What Is a Health Information Technician? A Sneak Peek at This Behind-the-Scenes Healthcare Career

illustration of a stethascope attached to a computer mouse representing what is a health information technician

Perhaps you didn’t know this, but the healthcare industry has undergone a massive transformation in the past couple of decades. Mass adoption of electronic medical records, widespread internet connectivity and improved electronic storage capabilities have quietly changed the way institutions manage the huge amounts of important health data tied to patient care.

These big changes also bring opportunities for those looking to establish a career on the administrative side of healthcare. There are many career paths within the health information field, and one role you should know more about is that of a health information technician.

So, what is a health information technician? In this article, we’ll take a closer look at the role, what it takes to become one and much more.

What is the role of information technology in healthcare?

At its core, health information technology (HIT) is about connecting all the moving parts of healthcare and helping them work together for a stronger, cost-effective and higher quality health system. Put simply, health information professionals use technology to help healthcare providers improve care and lower costs.

The goal is to effectively use and exchange healthcare data for better communication and decision-making among patients, providers, hospitals and insurers. While the system can get very technical, the work can drive efficiency, help providers and insurers avoid errors, and improve the overall effectiveness of our healthcare system.

What does a health information technician do every day?

So where does a health information technician fit into this? Simply put, technicians are responsible for much of the data input fueling these systems. To do this, they focus on obtaining, processing and documenting important healthcare information. It’s important to note that “health information technicians” is really more of an umbrella term for multiple health information roles, all with similar but varied focus areas. Related job titles can also include:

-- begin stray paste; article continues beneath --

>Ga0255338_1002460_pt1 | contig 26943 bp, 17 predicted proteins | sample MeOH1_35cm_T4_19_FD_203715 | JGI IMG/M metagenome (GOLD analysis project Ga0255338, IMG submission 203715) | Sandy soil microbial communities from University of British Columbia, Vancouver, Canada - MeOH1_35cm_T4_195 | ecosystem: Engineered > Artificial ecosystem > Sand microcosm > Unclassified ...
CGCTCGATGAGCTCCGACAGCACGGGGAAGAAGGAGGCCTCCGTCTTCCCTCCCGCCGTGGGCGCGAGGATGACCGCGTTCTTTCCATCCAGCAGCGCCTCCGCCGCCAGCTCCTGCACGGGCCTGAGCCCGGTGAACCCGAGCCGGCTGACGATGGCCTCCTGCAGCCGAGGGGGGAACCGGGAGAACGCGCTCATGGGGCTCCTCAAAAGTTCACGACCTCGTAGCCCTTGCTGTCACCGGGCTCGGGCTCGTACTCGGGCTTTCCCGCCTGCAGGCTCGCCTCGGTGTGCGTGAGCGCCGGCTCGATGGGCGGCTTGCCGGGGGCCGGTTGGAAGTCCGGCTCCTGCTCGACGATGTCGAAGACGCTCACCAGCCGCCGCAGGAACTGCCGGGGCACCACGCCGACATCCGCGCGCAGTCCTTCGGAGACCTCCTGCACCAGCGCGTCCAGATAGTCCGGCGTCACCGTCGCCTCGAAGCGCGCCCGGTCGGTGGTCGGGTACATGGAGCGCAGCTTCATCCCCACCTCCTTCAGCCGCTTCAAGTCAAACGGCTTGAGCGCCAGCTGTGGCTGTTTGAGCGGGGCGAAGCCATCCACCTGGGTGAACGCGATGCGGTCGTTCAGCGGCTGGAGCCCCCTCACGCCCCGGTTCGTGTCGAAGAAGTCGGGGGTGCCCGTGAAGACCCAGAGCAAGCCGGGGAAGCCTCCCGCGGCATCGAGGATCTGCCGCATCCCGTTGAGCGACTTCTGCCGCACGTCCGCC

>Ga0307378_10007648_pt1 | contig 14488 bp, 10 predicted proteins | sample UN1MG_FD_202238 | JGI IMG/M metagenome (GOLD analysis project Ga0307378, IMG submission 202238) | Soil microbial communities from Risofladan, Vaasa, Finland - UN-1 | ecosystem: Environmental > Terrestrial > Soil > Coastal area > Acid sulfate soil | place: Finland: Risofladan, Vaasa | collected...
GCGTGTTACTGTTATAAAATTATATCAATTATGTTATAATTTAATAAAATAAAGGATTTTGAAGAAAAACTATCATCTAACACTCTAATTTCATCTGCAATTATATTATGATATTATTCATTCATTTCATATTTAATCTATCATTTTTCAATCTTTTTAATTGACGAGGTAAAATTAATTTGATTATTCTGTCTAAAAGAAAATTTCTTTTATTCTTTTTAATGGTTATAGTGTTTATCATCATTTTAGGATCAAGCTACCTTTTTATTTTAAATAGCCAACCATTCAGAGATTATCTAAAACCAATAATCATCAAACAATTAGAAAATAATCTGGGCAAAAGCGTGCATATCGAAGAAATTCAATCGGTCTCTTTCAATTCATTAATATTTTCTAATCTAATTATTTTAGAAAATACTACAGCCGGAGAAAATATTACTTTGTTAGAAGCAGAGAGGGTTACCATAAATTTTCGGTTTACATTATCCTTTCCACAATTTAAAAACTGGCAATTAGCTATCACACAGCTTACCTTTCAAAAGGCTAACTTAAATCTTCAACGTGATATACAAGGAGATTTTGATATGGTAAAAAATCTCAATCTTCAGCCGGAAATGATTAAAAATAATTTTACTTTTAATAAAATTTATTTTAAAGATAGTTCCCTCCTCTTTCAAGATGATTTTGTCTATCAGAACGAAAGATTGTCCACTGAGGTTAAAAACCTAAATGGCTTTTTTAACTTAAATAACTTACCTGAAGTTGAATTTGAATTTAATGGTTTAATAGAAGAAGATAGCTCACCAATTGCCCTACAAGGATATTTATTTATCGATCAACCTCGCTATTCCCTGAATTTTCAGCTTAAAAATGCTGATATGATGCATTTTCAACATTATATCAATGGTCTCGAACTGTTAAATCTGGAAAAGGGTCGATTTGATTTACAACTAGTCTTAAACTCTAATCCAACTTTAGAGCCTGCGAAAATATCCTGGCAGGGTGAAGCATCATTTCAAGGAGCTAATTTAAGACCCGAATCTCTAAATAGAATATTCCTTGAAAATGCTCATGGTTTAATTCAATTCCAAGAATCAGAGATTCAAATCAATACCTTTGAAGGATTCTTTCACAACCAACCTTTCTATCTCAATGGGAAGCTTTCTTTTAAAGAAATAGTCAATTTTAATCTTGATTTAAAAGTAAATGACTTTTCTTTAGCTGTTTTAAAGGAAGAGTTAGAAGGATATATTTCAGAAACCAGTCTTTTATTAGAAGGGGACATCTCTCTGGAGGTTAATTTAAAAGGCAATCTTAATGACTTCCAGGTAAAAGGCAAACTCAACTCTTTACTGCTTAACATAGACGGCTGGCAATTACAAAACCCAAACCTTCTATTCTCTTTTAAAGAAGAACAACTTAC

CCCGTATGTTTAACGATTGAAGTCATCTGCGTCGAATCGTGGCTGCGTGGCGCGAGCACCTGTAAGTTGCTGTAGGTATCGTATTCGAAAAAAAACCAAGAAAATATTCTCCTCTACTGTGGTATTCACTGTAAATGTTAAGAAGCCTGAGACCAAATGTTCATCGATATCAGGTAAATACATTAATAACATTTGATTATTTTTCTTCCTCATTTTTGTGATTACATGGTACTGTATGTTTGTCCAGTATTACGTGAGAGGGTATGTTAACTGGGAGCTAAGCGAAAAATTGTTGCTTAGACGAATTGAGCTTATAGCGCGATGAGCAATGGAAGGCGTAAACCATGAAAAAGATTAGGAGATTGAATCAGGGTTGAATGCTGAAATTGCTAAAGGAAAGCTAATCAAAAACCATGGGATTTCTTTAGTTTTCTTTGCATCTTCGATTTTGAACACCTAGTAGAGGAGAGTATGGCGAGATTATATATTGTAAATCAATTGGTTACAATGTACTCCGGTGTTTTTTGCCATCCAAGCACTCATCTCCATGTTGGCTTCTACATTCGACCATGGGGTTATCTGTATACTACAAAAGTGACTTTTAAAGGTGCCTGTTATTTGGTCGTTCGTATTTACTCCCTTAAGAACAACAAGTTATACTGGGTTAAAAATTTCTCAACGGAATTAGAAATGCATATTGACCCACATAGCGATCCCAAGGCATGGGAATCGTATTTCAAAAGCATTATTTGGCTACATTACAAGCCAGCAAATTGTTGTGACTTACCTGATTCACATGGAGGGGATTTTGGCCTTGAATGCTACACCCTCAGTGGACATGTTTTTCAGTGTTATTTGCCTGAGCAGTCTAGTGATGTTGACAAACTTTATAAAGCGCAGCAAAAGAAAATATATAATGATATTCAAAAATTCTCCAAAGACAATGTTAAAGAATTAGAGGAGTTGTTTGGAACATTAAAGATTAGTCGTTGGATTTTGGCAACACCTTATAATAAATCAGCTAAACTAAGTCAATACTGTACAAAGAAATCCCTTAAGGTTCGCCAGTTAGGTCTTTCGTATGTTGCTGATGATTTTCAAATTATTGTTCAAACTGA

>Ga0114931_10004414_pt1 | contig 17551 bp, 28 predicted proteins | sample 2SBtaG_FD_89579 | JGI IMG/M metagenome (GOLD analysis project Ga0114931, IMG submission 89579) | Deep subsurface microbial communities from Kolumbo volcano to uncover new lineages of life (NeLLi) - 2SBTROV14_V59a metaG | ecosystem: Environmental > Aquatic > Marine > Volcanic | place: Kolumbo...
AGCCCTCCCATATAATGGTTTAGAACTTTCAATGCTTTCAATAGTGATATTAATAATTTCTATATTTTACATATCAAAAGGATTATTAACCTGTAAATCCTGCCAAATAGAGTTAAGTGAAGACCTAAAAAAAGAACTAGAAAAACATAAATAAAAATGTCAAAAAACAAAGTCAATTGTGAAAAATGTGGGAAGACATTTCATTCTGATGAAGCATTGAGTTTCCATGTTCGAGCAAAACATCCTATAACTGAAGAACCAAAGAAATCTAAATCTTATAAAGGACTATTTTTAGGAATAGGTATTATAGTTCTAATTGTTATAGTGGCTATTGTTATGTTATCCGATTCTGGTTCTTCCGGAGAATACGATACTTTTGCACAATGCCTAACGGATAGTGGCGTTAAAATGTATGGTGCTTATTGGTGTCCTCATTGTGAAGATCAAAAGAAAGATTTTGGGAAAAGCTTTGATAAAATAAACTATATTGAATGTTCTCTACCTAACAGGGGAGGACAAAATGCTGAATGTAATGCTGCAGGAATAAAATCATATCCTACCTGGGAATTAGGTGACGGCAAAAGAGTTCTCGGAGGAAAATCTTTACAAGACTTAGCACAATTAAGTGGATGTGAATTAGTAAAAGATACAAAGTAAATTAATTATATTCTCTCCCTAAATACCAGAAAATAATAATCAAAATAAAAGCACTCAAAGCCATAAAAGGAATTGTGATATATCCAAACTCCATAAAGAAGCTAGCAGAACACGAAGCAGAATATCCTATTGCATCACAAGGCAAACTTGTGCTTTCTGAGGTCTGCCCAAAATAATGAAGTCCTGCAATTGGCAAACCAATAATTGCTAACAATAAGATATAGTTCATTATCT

• Medical coder
  • Health information clerk
  • Health information specialist
  • Medical records coordinator
  • Medical record technician

According to the Bureau of Labor Statistics (BLS), medical records and health information specialists like these organize data for clinical databases, track patient outcomes, assign clinical codes for insurance reimbursement and record key data where it can be easily indexed and cross-referenced.1

Health information technicians also retrieve patient medical records for physicians and other medical personnel when needed. They maintain confidentiality and security standards to safeguard patient information.

Where do health information technicians work?

The adoption and expansion of electronic medical records systems mean this kind of work is needed in almost any healthcare facility.

“Typically, provider clinics or hospital settings are the most popular destinations for HIT graduates,” says Sandy Stevens-Berens, Rasmussen University Health Information Technician adjunct instructor. “Other settings include chiropractic offices, dental offices, nursing homes, billing departments and insurance companies.”